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Studying elementary physics - reluctantly


Doc Beene
Murray Gell-Mann Scientist
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I had one very exciting teacher, Dow Bunyan Beene, called Doc Beene, because he was a Doctor of Divinity. He was, I think a Baptist minister from Georgia who had lost his faith in the divinity and was now a... a hard-drinking teacher who... talked a lot about sex also in the classes, and... he was wonderful. He was genuinely devoted to intellectual things. His... his subjects were Latin and Greek. The Columbia Grammar School had been known for Greek during the 19th century when Charles Anthon was the headmaster – he founded the American Numismatic Society and he was a famous Professor of Greek at Columbia, who wrote the textbook that most American children used for learning elementary Greek in the middle 19th century. But although that was a tradition, at that moment they didn't teach Greek. But he gave courses in Latin, and then he was used also to teach algebra, French, English and so on, whatever... whatever was needed. But I took Latin with him and I loved Latin anyway, it was particularly amusing to study it, in Doc Beene's class. Any question, any intellectual question, any question about fact or interpretation was exciting for him. And instead of giving some off-hand reply – probably wrong like most teachers – he would try to find out what the answer was. He would say, ‘Well, I don't know that. Why don't you go to the library, quickly look it up somewhere and then report back what you find?’ No matter what the question was, if he couldn't answer it. He was splendid.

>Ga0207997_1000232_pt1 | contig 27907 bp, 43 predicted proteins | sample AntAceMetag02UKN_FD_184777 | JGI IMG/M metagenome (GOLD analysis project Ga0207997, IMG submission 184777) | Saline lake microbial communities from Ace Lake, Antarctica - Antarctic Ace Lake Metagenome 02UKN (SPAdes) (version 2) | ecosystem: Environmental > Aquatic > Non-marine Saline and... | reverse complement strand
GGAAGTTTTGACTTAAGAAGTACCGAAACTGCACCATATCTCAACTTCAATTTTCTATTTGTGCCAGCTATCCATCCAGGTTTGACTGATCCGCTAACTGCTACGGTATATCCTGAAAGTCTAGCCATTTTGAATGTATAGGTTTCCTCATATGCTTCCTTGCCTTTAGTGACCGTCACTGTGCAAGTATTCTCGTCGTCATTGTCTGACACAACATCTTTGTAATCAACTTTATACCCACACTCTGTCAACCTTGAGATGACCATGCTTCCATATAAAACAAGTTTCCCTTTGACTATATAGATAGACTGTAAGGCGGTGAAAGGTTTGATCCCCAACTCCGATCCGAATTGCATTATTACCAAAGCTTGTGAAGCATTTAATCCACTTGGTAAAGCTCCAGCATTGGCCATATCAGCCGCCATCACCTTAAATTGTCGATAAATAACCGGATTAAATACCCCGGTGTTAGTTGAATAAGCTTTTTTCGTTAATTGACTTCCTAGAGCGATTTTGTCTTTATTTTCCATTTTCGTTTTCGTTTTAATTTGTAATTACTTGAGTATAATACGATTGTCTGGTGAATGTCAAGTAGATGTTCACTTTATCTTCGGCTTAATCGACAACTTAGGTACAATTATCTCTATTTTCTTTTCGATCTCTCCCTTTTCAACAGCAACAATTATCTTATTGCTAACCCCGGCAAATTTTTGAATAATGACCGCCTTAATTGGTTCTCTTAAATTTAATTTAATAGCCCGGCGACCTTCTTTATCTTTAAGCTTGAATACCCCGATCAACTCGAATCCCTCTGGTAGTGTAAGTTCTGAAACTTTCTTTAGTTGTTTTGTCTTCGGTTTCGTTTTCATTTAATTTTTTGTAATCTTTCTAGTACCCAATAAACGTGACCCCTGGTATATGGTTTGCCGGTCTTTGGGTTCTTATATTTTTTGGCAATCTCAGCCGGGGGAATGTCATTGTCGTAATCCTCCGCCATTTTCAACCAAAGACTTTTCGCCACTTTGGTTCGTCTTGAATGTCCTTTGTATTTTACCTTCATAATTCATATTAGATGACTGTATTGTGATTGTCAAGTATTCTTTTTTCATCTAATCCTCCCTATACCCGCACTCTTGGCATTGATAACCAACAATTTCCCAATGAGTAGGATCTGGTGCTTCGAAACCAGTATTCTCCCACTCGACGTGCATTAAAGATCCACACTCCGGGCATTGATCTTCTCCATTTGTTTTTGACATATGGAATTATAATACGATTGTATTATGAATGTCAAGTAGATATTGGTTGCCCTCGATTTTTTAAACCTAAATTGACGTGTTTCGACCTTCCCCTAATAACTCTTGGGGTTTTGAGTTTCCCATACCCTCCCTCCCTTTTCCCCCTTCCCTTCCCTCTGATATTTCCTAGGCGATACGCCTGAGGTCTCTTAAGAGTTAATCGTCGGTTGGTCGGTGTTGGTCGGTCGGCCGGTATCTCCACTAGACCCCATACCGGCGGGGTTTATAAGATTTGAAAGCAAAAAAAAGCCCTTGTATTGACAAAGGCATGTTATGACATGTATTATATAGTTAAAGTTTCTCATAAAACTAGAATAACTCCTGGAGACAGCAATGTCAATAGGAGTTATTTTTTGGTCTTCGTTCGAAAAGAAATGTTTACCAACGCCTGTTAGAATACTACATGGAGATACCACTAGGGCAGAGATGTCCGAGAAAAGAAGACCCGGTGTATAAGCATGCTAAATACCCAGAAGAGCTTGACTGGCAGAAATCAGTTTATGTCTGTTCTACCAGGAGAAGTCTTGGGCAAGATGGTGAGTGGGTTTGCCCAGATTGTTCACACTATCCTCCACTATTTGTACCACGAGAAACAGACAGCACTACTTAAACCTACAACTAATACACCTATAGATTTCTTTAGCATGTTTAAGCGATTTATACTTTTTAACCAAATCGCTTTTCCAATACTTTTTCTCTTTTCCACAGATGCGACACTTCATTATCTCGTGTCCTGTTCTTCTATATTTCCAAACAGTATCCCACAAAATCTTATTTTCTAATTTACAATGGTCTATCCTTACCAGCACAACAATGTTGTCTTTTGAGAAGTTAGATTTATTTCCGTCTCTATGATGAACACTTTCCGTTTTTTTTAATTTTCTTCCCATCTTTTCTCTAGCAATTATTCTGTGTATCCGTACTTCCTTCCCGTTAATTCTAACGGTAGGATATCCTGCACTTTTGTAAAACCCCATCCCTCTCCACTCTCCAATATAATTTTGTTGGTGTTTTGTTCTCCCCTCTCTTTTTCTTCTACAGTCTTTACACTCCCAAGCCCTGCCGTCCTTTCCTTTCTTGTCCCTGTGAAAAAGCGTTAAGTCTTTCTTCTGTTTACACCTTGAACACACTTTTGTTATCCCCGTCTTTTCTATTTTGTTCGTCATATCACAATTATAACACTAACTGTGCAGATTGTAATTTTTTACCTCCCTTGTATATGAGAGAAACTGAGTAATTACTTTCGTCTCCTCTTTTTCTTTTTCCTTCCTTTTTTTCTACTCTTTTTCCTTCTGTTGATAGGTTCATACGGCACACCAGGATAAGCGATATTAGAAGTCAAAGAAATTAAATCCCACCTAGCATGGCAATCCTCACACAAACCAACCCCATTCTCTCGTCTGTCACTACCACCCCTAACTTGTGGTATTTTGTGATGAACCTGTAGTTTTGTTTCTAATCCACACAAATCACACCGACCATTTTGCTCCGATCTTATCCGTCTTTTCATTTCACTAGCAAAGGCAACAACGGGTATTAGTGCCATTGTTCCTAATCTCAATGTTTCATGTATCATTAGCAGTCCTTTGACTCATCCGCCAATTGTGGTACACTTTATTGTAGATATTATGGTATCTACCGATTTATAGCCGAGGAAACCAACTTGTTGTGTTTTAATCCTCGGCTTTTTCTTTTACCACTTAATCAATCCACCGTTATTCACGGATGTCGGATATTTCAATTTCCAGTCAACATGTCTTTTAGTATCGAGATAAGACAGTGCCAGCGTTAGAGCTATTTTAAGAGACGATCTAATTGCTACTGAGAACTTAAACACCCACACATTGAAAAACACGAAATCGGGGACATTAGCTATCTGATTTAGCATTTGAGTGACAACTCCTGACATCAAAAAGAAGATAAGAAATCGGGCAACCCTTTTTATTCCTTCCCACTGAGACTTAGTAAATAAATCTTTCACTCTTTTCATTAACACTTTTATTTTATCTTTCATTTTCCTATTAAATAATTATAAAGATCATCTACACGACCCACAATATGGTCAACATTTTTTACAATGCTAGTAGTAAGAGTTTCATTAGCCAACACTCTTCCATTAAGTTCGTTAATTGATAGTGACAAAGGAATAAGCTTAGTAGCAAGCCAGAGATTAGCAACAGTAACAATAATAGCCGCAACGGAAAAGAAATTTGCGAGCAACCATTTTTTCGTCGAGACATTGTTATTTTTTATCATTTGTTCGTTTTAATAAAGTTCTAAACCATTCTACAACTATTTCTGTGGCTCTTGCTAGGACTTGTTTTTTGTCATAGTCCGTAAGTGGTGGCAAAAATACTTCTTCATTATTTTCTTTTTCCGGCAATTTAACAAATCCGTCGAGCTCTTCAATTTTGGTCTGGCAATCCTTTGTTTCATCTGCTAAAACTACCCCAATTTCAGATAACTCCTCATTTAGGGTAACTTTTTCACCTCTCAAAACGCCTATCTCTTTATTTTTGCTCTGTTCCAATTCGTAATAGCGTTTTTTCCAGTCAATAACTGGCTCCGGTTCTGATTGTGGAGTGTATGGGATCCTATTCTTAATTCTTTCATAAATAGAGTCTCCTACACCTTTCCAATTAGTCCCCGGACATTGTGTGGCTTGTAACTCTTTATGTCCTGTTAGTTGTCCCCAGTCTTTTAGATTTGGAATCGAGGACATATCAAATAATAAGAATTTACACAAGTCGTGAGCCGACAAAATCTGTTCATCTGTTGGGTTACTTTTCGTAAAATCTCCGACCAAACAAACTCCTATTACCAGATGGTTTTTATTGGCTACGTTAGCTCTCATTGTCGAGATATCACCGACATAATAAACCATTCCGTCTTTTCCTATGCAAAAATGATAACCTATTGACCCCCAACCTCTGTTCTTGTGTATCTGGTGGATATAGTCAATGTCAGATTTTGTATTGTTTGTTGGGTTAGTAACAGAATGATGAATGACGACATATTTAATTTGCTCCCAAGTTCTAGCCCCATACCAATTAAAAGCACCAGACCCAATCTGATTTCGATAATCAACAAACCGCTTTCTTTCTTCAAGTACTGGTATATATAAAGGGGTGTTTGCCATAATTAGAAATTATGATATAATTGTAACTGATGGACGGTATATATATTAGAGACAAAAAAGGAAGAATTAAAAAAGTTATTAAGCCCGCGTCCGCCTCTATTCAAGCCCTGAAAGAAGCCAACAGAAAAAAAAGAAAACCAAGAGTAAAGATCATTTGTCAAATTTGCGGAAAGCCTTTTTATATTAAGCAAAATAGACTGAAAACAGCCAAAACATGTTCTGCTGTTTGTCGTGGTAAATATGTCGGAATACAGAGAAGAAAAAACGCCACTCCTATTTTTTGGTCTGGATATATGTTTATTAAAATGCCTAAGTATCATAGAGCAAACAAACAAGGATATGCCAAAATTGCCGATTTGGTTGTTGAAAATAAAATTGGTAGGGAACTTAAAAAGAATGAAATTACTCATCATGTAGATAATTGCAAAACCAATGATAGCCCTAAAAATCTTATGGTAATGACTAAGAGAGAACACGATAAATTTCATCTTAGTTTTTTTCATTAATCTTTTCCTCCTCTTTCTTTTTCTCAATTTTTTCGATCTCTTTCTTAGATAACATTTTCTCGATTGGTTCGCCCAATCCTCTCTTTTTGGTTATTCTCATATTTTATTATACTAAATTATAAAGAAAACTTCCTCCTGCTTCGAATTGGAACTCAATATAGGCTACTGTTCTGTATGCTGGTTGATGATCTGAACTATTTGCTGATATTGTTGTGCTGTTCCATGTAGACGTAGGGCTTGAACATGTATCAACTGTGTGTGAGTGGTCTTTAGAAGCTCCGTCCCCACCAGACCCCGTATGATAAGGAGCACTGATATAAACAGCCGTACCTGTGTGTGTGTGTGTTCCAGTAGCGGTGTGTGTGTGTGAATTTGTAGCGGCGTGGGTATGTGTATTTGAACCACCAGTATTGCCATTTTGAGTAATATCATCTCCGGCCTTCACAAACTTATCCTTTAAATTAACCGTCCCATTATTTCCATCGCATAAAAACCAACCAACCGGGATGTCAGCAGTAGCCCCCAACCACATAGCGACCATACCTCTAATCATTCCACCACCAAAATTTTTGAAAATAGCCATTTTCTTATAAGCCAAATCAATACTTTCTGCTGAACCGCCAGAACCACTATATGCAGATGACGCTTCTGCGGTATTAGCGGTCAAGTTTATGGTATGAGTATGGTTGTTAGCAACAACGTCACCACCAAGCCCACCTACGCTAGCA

New York-born physicist Murray Gell-Mann (1929-2019) was known for his creation of the eightfold way, an ordering system for subatomic particles, comparable to the periodic table. His discovery of the omega-minus particle filled a gap in the system, brought the theory wide acceptance and led to Gell-Mann's winning the Nobel Prize in Physics in 1969.

Listeners: Geoffrey West

Geoffrey West is a Staff Member, Fellow, and Program Manager for High Energy Physics at Los Alamos National Laboratory. He is also a member of The Santa Fe Institute. He is a native of England and was educated at Cambridge University (B.A. 1961). He received his Ph.D. from Stanford University in 1966 followed by post-doctoral appointments at Cornell and Harvard Universities. He returned to Stanford as a faculty member in 1970. He left to build and lead the Theoretical High Energy Physics Group at Los Alamos. He has numerous scientific publications including the editing of three books. His primary interest has been in fundamental questions in Physics, especially those concerning the elementary particles and their interactions. His long-term fascination in general scaling phenomena grew out of his work on scaling in quantum chromodynamics and the unification of all forces of nature. In 1996 this evolved into the highly productive collaboration with James Brown and Brian Enquist on the origin of allometric scaling laws in biology and the development of realistic quantitative models that analyse the influence of size on the structural and functional design of organisms.

Tags: Georgia, American Numismatic Society, Columbia Grammar and Preparatory School, Columbia University, Dow Bunyan Beene, Charles Anthon

Duration: 2 minutes, 11 seconds

Date story recorded: October 1997

Date story went live: 24 January 2008